How he’s demeaning himself and/or civil society as a whole: As Slate has written, Vance is an upwardly mobile tech investor with a high-achieving lawyer wife who lives in a liberal, diverse urban neighborhood … and ran for office as an enemy of the tech industry who is repulsed and appalled by white-collar cosmopolitan norms regarding diversity and women in the workplace. Which is to say that he’s a man who’s comfortable with some cognitive dissonance. That’s been useful given that Vance, too, publicly described Donald Trump as a dangerous creep—an “idiot” and a “moral disaster,” in fact—until it became necessary for his personal career advancement to be a Trump supporter. (You may notice something of a theme developing here.) Last week, the senator—whose book Hillbilly Elegy decried what he described as an epidemic of divorce and personal irresponsibility—attended Trump’s criminal trial in Manhattan in order to express his support for the former president, whose position in the case is that while he did make a nondisclosure payment to a p*rnographic actress with whom he (allegedly) had sex shortly after his third wife had given birth, it wasn’t illegal per se to do so. Vance’s views about fidelity and accountability, it would appear, have evolved somewhat.

Contender: Former newscaster and losing Arizona gubernatorial candidate Kari Lake

What she’d bring to the ticket: Fire, flair, conspiracy theories
How she’s demeaned herself and/or civil society as a whole: Lake was perhaps the earliest entrant in the veep striver game, traveling so frequently to Trump’s Mar-a-Lago resort in Florida that People magazine reported, in what seemed to be a pointed leak, that she had logged more time there than Trump’s wife Melania. (Lest you think I’m reading between the lines a little too much here, take a look at Lake’s statement in the piece, which strains to note that her “overnights” in Palm Beach took place in the company of “her loving husband of 25 years.”) Lake ended up running for Senate in Arizona instead of holding out for the veep slot … but according to a late-April report in the Washington Post, she’s still spending so much time at Mar-a-Lago that Trump himself has “gently suggested” that she should “leave the club and hit the campaign trail in Arizona.” And if Donald Trump thinks you are spending too much time near a golf course instead of working, it is probably true.





Contender: Florida Sen. Marco Rubio

What he’d bring to the ticket: Unclear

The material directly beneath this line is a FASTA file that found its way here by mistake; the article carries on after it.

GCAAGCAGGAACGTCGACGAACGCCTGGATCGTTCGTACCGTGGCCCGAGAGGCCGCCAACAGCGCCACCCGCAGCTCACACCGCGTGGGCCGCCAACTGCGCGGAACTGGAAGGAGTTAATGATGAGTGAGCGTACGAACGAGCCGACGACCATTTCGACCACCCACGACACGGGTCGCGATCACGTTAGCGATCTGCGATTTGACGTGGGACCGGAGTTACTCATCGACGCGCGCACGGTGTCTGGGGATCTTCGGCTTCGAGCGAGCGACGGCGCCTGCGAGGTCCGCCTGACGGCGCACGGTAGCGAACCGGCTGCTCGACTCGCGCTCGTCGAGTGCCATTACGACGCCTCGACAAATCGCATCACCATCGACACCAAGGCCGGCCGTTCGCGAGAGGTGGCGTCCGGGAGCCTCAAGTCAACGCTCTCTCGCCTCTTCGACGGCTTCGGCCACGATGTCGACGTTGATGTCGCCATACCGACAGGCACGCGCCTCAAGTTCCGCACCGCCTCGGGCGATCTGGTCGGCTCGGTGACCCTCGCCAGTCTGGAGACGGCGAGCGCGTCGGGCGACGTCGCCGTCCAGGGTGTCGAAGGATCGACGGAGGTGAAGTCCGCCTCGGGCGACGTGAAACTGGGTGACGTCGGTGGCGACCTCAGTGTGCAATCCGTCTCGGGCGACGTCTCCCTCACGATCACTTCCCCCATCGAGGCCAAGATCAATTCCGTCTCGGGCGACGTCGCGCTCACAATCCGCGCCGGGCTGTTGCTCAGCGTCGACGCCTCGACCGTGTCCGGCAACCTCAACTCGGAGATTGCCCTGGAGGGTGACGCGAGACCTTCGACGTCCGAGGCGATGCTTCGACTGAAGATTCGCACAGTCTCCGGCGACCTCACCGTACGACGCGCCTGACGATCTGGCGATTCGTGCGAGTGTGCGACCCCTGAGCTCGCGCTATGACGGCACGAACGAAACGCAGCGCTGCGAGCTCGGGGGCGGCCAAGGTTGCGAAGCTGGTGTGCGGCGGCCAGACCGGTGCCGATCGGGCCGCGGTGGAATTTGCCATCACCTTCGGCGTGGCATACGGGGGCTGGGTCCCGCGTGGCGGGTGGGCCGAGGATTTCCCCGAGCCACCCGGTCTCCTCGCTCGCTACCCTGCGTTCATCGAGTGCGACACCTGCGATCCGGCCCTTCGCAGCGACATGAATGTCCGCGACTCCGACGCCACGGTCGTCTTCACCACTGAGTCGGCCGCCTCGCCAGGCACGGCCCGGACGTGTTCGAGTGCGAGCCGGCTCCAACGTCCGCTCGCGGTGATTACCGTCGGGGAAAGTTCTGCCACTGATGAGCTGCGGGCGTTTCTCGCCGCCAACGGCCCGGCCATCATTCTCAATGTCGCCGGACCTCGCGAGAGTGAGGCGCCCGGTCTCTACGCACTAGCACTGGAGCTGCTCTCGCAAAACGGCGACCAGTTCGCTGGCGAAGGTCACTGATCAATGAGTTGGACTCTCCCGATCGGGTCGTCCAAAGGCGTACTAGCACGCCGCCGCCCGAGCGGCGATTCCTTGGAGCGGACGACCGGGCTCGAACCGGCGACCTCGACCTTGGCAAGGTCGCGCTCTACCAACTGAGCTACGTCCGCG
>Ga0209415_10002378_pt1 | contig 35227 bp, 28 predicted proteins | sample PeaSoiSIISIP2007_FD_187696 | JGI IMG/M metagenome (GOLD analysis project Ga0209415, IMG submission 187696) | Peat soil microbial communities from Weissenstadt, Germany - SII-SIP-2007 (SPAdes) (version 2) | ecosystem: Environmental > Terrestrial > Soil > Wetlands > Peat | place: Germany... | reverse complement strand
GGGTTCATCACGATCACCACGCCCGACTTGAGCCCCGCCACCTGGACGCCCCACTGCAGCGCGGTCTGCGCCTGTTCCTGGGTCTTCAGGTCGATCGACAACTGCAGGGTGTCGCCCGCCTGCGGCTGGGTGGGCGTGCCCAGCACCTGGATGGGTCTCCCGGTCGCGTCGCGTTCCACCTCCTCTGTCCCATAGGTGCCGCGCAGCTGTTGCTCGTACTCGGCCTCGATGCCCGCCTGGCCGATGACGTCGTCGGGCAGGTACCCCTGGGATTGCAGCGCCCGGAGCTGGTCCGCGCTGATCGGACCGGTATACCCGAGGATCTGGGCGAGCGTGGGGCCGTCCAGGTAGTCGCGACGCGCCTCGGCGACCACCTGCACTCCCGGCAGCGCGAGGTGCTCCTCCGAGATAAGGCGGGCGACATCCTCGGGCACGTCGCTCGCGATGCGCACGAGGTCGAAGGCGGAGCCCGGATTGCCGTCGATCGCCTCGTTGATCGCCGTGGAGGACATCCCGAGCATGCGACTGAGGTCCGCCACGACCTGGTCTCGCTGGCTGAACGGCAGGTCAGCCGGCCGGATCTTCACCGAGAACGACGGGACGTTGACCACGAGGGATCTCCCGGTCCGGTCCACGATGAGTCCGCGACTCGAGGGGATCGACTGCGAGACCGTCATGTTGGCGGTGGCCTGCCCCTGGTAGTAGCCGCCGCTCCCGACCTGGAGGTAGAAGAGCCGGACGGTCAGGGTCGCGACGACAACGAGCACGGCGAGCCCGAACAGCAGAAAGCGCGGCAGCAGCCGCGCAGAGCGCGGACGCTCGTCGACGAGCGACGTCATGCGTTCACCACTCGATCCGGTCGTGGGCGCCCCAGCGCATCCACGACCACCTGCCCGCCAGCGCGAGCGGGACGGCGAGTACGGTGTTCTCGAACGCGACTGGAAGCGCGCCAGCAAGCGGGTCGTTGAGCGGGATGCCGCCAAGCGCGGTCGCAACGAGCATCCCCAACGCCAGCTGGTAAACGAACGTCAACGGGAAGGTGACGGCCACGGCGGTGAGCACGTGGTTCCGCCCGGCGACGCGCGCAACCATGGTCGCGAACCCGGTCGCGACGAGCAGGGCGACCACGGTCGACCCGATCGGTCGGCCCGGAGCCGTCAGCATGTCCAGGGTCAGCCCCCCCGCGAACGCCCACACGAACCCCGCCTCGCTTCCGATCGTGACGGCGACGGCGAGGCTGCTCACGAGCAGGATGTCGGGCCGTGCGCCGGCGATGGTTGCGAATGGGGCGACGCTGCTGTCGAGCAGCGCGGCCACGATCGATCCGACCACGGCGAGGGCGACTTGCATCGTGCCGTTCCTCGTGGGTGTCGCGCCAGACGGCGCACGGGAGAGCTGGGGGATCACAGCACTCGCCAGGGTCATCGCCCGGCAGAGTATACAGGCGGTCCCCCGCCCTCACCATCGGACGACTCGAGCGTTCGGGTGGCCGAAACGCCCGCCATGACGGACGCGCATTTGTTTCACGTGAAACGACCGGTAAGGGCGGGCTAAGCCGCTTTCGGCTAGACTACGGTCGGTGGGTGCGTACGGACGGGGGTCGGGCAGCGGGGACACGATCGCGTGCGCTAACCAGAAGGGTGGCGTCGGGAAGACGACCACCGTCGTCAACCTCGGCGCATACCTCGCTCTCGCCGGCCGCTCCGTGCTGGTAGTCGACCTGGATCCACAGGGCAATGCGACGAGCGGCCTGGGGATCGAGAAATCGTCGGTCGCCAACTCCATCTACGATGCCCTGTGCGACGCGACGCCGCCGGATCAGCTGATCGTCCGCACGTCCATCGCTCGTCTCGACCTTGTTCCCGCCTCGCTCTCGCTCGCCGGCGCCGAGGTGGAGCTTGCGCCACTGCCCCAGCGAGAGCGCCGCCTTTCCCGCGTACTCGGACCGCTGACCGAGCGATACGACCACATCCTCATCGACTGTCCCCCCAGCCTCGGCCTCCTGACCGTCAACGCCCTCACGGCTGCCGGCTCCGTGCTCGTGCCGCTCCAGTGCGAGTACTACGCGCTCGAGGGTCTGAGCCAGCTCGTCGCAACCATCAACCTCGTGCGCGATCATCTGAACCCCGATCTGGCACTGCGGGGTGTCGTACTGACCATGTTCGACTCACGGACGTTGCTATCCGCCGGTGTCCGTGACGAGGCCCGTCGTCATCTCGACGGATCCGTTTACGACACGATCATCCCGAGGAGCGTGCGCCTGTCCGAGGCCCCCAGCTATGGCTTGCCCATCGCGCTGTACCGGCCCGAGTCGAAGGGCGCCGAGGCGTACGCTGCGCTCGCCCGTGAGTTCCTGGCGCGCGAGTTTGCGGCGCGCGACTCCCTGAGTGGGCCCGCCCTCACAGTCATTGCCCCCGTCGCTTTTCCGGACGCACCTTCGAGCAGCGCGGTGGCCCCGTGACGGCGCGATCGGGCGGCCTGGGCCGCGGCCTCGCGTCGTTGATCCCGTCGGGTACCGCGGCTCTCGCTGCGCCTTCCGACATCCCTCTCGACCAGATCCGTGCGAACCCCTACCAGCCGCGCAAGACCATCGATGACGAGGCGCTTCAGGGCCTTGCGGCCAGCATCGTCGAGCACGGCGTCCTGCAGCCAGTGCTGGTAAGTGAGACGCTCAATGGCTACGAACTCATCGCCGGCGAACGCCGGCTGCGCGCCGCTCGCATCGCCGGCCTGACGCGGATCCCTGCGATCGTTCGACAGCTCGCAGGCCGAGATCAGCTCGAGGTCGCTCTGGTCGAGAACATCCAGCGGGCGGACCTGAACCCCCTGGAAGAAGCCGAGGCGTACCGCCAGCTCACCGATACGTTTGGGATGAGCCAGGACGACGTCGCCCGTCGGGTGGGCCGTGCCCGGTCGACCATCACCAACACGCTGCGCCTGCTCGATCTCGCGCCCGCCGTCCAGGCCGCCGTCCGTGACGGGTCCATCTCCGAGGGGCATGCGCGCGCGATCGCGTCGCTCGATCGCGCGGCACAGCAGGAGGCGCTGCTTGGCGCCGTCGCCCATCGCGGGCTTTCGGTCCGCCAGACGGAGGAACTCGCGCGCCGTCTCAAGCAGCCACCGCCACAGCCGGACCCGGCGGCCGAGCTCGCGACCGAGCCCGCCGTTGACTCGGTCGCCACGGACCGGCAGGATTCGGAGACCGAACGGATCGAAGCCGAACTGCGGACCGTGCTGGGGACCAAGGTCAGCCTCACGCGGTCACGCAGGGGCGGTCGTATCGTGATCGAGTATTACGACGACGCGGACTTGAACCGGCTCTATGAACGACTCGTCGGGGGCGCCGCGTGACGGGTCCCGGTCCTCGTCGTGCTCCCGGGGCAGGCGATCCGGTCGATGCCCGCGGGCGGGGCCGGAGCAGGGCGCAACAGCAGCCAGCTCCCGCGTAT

How he’s demeaning himself and/or American civil society as a whole: Rubio arrived on the national scene in 2010 as a next-generation Republican who supported a so-called path to citizenship for undocumented immigrants. When he ran in the 2016 presidential primary, he argued to voters that Trump was not trustworthy enough to be given control of nuclear weapons and implied that he (Trump) has a small penis. In 2020, even, Rubio voted to certify the results of the presidential election despite various right-wing claims about voter fraud. This weekend on Meet the Press, though, Rubio said he now supports Trump’s plan to mass-deport more than 10 million undocumented immigrants and believes that Democrats committed fraud in 2020. Sadly, it does not appear that any Sunday-morning host has confronted him yet about what we hope the Beltway press will start referring to as “the penis factor.”

Contender: Florida Rep. Byron Donalds

What he’d bring to the ticket: MAGA/Freedom Caucus energy
How he’s demeaning himself and/or American civil society as a whole: Donalds didn’t become a member of Congress until 2020, and his past criticisms of Trump are limited to some stuff he wrote on social media in the early 2010s. So there’s not a lot to disavow, although he did attract some ridicule when he appeared at the hush money trial dressed exactly like Trump (blue jacket, white shirt, red tie) alongside several other surrogates who were also dressed exactly like Trump.

Contender: Doug Burgum

What he’d bring to the ticket: Who?
How he’s demeaning himself and/or civil society as a whole: There’s no way there is a guy named Doug Burgum who is going to be vice president. Get out of here with that.

Contender: South Carolina Sen. Tim Scott




What he’d bring to the ticket: Evangelical cred, sunny disposition
How he’s demeaning himself and/or civil society as a whole: Tim Scott’s whole thing was supposed to be that he’s a cheerful, optimistic believer in God and American ideals, which made it funny to see him determine after dropping out of the presidential race earlier this year that he needed to enthusiastically endorse Trump, who makes only the barest pretense of knowing anything whatsoever about God and the Bible, and who generally describes the country as a carnage-strewn crap-scape that is on the verge of total collapse. Anyway, after years of speculation that national voters would find it weird, if not outright gay, that he had never been married, the 58-year-old Scott announced in March that he will be wed this August to a South Carolina interior designer named Mindy Noce.

So, have any of these contenders rearranged their lives, abandoned their convictions, attested to enough dog shootings, and deflected enough questions about Hitler to earn the worst job in American politics? For some reason, they can’t wait to find out!

  • Donald Trump
  • Elections
  • Republicans
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  • Marco Rubio
  • 2024 Campaign


Let’s Catch Up on How Trump’s Vice Presidential Candidates Are Humiliating Themselves (2024)